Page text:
Federal election 2022
Labor and the Greens will hold a dominant progressive voting block in the new Senate as part of a major realignment of the upper house that could see former Wallaby and climate change activist David Pocock occupy a powerful position.
One Nation leader Pauline Hanson is ahead in a battle to hold on to her Queensland seat, after a surprising challenge for the sixth spot from Legalise Cannabis Australia’s Bernard Bradley, whose party is also in the hunt for the final Victorian Senate seat along with Clive Palmer’s United Australia Party.
Former Liberal Minister Zed Seselja looks set to be replaced in the Senate by former rugby union great David Pocock.Credit:Alex Ellinghausen
The Greens are set to secure12 seats in the new upper house, up from 9 in the previous parliament, as part of an expanded crossbench of at least 17 members that will include Tasmanian independent Jacqui Lambie’s candidate Tammy Tyrrell.
But the final Senate makeup will take weeks to be formally declared with messy preference flows to determine a number of seats in several states.
Psephologist Dr Kevin Bonham said the early results pointed to a workable Senate for Labor, with the gain of a third seat in WA and the expected triumph of Pocock in the ACT diluting the conservative ranks in the upper house.
“It looks like they will be able to pass things with the support of the Greens and possibly one other, such as Pocock or the Jacqui Lambie network,” he said.
“The potential is that Pocock is the vote that Labor and the Greens need to get things over the line. If that happens, he’s free to take an independent powerful position.”
Pocock, who is poised to pull off an historic upset and end the major party duopoly in the ACT by ousting Liberal Minister for the Pacific Zed Seselja, refrained from claiming victory on Sunday.
“We’ll just have to wait and see, there’s a fair bit of counting to go,” Pocock said. “This campaign has shaken up politics in the ACT…We don’t want to be taken for granted.”
Ben Oquist, a former political adviser and executive director of the Australia Institute, said the headline takeaway of the Senate count so far was that it had delivered a “climate majority” with Labor, the Greens, and Pocock.
“What you’ve got is a radically realigned, more progressive Senate. One that is more inclined to back stronger climate action and more inclined to back stronger integrity measures as well,” he said.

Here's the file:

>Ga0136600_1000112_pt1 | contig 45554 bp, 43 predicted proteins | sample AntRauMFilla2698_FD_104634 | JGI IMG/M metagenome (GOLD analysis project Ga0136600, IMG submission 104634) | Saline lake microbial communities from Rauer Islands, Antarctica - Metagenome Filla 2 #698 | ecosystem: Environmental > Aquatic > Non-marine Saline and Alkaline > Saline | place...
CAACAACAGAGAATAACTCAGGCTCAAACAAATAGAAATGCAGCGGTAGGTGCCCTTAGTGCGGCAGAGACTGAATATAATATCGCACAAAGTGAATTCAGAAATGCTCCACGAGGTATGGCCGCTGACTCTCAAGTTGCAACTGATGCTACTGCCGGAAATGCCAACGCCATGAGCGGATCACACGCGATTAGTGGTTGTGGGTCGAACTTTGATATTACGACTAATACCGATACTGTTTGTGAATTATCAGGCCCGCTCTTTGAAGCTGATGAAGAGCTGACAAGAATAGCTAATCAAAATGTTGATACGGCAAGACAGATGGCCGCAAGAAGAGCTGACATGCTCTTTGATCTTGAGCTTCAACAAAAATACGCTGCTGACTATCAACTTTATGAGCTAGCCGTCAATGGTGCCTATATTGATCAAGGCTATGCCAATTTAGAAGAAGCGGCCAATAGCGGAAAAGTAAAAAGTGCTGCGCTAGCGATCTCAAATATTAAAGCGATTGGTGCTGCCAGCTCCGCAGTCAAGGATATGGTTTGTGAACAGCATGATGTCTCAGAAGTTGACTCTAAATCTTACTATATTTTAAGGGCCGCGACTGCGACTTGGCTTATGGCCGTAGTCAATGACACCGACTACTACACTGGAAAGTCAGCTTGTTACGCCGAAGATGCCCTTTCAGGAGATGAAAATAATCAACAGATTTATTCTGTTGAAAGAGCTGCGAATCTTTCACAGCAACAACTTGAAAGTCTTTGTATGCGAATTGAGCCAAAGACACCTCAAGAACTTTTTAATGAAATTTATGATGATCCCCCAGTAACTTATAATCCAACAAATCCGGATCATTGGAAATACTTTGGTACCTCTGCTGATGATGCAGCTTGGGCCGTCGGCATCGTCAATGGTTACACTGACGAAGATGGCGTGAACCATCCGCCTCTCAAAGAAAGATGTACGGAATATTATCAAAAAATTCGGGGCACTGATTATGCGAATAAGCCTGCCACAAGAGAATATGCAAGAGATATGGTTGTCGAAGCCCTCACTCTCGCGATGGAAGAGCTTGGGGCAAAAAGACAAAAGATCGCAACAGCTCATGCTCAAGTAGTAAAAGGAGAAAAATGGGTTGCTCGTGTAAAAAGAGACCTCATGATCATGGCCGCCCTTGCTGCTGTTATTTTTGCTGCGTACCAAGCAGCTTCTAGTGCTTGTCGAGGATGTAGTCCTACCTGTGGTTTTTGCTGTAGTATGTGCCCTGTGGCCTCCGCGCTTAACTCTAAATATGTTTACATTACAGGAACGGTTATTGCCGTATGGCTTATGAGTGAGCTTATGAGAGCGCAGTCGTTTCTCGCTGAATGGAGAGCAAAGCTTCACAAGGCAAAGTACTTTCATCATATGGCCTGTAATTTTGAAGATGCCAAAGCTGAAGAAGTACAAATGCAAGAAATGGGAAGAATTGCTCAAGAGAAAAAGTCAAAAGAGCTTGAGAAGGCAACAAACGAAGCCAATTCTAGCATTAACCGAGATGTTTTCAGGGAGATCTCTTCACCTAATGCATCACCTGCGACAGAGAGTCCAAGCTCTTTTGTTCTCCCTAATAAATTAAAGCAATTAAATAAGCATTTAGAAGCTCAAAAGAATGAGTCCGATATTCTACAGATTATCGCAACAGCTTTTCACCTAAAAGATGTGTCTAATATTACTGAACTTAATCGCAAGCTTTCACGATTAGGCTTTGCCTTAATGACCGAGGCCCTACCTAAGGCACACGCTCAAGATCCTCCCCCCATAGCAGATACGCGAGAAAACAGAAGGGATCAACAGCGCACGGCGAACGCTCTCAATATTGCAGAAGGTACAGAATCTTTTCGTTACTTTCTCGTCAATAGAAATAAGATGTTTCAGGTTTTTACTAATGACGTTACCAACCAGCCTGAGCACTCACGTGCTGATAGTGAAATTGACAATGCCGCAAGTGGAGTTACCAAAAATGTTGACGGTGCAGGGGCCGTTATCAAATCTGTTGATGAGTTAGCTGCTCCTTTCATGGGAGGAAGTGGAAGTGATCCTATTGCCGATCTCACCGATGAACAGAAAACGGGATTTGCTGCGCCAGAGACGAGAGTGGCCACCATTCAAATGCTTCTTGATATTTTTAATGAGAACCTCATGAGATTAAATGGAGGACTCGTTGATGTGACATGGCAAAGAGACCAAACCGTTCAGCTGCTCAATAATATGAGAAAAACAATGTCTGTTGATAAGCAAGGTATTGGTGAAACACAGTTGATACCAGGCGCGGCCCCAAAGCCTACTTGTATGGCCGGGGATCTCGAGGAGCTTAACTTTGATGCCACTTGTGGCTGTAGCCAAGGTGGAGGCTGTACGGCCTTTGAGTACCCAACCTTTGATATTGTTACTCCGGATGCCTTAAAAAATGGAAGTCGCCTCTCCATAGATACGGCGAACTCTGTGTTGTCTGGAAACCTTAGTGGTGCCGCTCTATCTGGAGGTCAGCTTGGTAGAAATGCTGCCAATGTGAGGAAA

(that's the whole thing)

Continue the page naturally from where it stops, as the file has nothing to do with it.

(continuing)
On current results, Labor will retain 26 seats in the upper house, which when combined with the Greens will give them a blocking majority of 38 in the 76-seat Senate.
Labor still has an outside chance of picking up a third seat in Victoria, as it battled it out with the micro-parties for the sixth spot, which would give it a working majority in concert with the Greens.
In the last parliament, the Coalition was frequently forced to rely on One Nation’s two votes and a third crossbencher to pass contentious legislation.
Greens leader Adam Bandt was triumphant on Sunday, declaring the party would be the “biggest third party in the Senate”, with former NSW MLC David Shoebridge set to be vaulted into the upper house alongside newcomers Barbara Pocock in South Australia, and Penny Allman-Payne in Queensland.
“The Greens will be in balance of power in the Senate and potentially in the lower house as well,” he said.
Meanwhile, the Liberals have lost key conservative figures, with veteran Tasmania senator Eric Abetz’s career appearing to have come to an end. WA Liberal Ben Small, and the Coalition’s Assistant Minister for Women, Amanda Stoker also missed out.
In South Australia, independent senator Rex Patrick’s reelection tilt has been unsuccessful, as has Centre Alliance’s Stirling Griff.
Labor senator Tony Sheldon said the party would work with all crossbenchers.
“Whether the crossbenchers are made up of 17 or 18, which at this early stage appears where it’s heading, good government reaches out to all crossbenchers, consults, discusses,”
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